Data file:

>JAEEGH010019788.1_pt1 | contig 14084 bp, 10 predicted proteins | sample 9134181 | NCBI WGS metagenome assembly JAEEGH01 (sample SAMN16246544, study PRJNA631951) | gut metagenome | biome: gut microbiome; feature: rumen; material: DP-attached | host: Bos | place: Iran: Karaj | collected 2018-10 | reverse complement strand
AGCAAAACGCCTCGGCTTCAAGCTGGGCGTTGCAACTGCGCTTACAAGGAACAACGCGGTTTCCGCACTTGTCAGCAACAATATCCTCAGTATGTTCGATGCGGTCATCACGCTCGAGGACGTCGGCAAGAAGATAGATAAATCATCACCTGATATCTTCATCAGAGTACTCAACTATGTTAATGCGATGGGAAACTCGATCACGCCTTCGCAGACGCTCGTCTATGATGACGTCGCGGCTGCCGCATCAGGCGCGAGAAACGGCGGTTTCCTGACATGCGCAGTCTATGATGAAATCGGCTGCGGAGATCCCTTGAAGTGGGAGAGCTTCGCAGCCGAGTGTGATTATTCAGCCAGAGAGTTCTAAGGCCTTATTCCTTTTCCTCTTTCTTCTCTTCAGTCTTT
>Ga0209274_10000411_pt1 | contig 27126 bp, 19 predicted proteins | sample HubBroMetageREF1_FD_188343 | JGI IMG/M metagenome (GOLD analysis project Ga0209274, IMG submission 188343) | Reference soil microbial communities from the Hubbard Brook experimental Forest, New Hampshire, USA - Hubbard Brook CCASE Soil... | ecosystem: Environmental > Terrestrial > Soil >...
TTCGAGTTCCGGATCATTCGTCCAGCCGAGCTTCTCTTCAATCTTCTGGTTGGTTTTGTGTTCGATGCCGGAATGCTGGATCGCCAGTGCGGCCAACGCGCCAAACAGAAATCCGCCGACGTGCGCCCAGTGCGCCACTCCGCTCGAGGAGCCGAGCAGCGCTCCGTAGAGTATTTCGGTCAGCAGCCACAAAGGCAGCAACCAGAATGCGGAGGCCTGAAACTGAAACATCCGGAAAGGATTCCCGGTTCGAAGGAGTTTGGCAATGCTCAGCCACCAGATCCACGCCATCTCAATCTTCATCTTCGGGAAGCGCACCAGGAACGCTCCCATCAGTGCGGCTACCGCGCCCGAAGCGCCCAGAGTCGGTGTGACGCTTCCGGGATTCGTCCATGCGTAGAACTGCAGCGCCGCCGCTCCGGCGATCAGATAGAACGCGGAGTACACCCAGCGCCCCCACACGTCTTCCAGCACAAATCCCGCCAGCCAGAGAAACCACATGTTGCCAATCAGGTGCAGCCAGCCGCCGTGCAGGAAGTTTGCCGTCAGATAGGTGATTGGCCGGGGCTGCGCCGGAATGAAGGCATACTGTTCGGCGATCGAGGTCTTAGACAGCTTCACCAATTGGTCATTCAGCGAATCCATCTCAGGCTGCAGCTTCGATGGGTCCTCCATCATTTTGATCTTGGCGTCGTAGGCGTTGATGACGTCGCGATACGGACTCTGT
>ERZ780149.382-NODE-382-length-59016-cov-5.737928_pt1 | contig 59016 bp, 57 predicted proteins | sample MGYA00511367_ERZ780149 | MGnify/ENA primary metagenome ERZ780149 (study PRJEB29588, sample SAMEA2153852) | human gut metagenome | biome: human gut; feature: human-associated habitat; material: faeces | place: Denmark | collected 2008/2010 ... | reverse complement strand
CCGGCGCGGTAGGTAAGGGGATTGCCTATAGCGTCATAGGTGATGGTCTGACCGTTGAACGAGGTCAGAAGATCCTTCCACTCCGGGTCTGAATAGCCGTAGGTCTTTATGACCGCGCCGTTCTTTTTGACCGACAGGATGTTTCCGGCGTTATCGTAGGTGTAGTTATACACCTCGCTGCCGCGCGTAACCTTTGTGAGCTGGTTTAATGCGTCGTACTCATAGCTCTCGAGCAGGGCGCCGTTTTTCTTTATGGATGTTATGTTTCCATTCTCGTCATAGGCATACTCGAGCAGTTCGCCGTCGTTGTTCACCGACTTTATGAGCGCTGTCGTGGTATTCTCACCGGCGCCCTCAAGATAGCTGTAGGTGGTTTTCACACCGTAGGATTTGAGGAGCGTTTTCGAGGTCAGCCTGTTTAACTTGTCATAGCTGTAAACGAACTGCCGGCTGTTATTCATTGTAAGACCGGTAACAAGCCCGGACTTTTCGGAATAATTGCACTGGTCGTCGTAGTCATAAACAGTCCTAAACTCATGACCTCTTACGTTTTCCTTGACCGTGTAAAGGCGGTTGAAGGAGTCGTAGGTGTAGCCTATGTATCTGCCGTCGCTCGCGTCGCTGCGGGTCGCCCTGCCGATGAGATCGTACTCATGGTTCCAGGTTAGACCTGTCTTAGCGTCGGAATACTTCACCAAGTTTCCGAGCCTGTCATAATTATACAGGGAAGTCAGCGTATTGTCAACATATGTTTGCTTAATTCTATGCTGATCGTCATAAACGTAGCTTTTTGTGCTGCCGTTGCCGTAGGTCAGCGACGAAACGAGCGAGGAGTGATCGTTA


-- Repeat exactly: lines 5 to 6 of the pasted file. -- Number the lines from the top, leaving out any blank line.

>ERZ780149.382-NODE-382-length-59016-cov-5.737928_pt1 | contig 59016 bp, 57 predicted proteins | sample MGYA00511367_ERZ780149 | MGnify/ENA primary metagenome ERZ780149 (study PRJEB29588, sample SAMEA2153852) | human gut metagenome | biome: human gut; feature: human-associated habitat; material: faeces | place: Denmark | collected 2008/2010 ... | reverse complement strand
CCGGCGCGGTAGGTAAGGGGATTGCCTATAGCGTCATAGGTGATGGTCTGACCGTTGAACGAGGTCAGAAGATCCTTCCACTCCGGGTCTGAATAGCCGTAGGTCTTTATGACCGCGCCGTTCTTTTTGACCGACAGGATGTTTCCGGCGTTATCGTAGGTGTAGTTATACACCTCGCTGCCGCGCGTAACCTTTGTGAGCTGGTTTAATGCGTCGTACTCATAGCTCTCGAGCAGGGCGCCGTTTTTCTTTATGGATGTTATGTTTCCATTCTCGTCATAGGCATACTCGAGCAGTTCGCCGTCGTTGTTCACCGACTTTATGAGCGCTGTCGTGGTATTCTCACCGGCGCCCTCAAGATAGCTGTAGGTGGTTTTCACACCGTAGGATTTGAGGAGCGTTTTCGAGGTCAGCCTGTTTAACTTGTCATAGCTGTAAACGAACTGCCGGCTGTTATTCATTGTAAGACCGGTAACAAGCCCGGACTTTTCGGAATAATTGCACTGGTCGTCGTAGTCATAAACAGTCCTAAACTCATGACCTCTTACGTTTTCCTTGACCGTGTAAAGGCGGTTGAAGGAGTCGTAGGTGTAGCCTATGTATCTGCCGTCGCTCGCGTCGCTGCGGGTCGCCCTGCCGATGAGATCGTACTCATGGTTCCAGGTTAGACCTGTCTTAGCGTCGGAATACTTCACCAAGTTTCCGAGCCTGTCATAATTATACAGGGAAGTCAGCGTATTGTCAACATATGTTTGCTTAATTCTATGCTGATCGTCATAAACGTAGCTTTTTGTGCTGCCGTTGCCGTAGGTCAGCGACGAAACGAGCGAGGAGTGATCGTTA